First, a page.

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Filmmaker Ken Burns mentors students during stop at IslandWood
Ken Burns, the preeminent American documentarian, visited Bainbridge Island yesterday to to interact with a new generation of documentary filmmakers.
Burns, famous for his artful historical storytelling and his pop-culture use of panning archival footage, spoke with a handful of local youth about films and the importance of preserving our natural treasures.
It is part of Burns' promotional tour for his new PBS documentary "The National Parks: America's Best Idea," which will air in September.
"There is a practical reason for this," Burns said. "Unless the parks have new stewards, then the parks are in danger. You can lose a place and it is gone for ever. Once you save it, it requires a constant vigilance to keep it there."
Burns is best known for his documentaries "The Civil War," "Jazz" and "The War" – a look at World War II through the eyes of those who lived through it.
Joined by co-producer Dayton Duncan, the pair visited IslandWood Sunday to speak with 12 students who have their own filmmaking ambitions.
Flanked by a Seattle KCTS film crew, Burns and Duncan interacted with budding local filmmakers who were working on concepts for a series of shorts being promoted by Seattle's public access station.
The KCTS clips of the IslandWood visit will be part of a limited preview of the National Parks documentary, to be presented tonight at Seattle's Benaroya Hall.
"I think he's realizing that he needs to connect with a new generation and share his legacy," said Tony Gomez, an outreach coordinator with KCTS. "He was very specific about wanting to work with youth while he was here."
Of the local youth in attendance, some were the Eagle Harbor High School students who made the acclaimed Elwha Dam removal documentary "Shifting Currents," which was featured in numerous film festivals.
Andrew Bastidas, an Eagle Harbor High School student who will be attending Stanford next fall, said he benefited from Burns' appearance.
"It was a good experience...cool to meet someone who is higher up on the filmmaking scale," Bastidas said.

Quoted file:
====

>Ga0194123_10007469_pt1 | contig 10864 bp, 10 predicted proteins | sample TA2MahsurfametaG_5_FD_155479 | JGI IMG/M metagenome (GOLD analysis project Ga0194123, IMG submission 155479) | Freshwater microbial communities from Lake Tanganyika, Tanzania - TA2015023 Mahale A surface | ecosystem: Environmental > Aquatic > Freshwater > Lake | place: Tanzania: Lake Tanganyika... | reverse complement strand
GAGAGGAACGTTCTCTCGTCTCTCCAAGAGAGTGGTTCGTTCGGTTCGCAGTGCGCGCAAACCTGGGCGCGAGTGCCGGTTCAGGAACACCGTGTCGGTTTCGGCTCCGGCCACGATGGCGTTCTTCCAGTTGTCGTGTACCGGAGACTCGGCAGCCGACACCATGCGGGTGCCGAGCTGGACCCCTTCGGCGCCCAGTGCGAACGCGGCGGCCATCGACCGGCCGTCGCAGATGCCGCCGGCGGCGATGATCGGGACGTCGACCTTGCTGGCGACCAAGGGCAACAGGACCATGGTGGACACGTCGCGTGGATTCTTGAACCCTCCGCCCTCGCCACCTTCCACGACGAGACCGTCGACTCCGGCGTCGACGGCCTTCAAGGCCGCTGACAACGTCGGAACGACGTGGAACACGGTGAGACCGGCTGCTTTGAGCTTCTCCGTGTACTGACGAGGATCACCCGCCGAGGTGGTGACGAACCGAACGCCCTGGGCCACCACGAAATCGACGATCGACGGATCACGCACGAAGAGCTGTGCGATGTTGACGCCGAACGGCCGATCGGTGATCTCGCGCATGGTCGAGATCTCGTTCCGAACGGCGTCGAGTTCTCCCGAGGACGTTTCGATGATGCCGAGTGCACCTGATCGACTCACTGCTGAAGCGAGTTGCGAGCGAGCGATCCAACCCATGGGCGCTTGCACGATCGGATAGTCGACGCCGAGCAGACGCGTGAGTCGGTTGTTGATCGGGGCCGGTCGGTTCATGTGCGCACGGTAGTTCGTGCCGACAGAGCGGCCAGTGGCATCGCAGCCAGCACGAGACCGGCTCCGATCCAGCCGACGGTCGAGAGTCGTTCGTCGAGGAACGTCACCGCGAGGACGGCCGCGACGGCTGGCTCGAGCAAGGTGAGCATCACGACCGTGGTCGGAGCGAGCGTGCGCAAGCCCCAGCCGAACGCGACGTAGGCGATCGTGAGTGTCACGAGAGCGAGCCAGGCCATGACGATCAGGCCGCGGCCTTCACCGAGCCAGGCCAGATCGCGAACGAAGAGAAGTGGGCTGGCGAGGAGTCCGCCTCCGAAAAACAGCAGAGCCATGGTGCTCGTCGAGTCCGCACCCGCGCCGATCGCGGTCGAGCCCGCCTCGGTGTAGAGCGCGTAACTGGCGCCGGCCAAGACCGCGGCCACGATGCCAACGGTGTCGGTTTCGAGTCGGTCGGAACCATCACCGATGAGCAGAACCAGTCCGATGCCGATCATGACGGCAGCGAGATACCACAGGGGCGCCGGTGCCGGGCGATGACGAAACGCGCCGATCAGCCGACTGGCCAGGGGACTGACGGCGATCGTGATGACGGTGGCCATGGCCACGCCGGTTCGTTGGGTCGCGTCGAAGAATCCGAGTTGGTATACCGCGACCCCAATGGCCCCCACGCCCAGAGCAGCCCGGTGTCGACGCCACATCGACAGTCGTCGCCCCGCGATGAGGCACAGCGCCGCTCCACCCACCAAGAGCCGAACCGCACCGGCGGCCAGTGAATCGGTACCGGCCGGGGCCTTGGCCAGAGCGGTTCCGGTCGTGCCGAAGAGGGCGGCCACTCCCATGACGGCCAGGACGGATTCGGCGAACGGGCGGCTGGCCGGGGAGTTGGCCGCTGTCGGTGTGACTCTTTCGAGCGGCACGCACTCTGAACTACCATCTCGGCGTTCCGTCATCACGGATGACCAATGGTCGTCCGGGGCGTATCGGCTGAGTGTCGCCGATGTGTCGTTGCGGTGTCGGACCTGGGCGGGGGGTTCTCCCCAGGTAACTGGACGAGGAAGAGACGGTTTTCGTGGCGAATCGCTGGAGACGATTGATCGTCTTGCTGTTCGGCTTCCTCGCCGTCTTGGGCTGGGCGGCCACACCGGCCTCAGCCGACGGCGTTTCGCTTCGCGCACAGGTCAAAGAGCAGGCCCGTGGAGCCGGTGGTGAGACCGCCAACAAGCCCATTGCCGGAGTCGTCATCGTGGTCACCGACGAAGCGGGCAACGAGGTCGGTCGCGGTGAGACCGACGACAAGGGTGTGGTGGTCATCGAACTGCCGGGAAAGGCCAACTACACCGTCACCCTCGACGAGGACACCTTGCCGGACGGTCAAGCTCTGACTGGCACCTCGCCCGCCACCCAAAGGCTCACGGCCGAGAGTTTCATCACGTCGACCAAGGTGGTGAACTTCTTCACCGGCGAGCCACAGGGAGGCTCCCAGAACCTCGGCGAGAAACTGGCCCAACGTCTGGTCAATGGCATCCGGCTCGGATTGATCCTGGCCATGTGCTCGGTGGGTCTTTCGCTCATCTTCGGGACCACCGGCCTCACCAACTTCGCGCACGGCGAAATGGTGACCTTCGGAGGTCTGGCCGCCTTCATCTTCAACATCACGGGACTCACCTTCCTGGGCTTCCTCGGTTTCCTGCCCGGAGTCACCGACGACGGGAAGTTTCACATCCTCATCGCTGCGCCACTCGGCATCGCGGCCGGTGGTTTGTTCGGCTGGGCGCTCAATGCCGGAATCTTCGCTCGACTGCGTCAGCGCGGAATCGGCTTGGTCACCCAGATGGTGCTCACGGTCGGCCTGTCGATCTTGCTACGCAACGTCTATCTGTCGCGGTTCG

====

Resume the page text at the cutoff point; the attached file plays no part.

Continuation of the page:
Although he will not be going to school for film, Bastidas would like to make the switch to filmmaking after a grounding in the sciences.
"I see film as an avenue for political and ideological discourse. You can do so many things with film; any strong background can give you a grounding in documentary making," he said.
Burns will be back in the Seattle area soon. He plans to make the 10th edition to his renowned "Baseball" series, which will feature the Mariners' Ichiro Suzuki.
He will also be taking a closer look at Seattle's bootlegging history with a documentary in production called, "Forbidden Fruit: America During Prohibition."
For his latest documentary, Burns has visited extensively in the Northwest, filming on location in the Olympic, North Cascade and Rainier national parks, all which play an important role in the film's development.
He only recently became aware of Bainbridge Island's Japanese American Memorial, which is one of the newest additions to the National Park Service. But he recognized it as part of a proud American legacy of preserving historic and natural places of significance.
"It's a hugely important thing, because we are running out of public spaces," Burns said. "And I enjoy talking to kids who may not feel an ownership of the national parks, and that's the important part of creating new constituents."
Clips from Burns' time at IslandWood will be presented at Benaroya Hall tonight. Burns and Duncan will also preview portions of their upcoming documentary this evening.
The Nation Parks: America's Best Idea will air on PBS this September.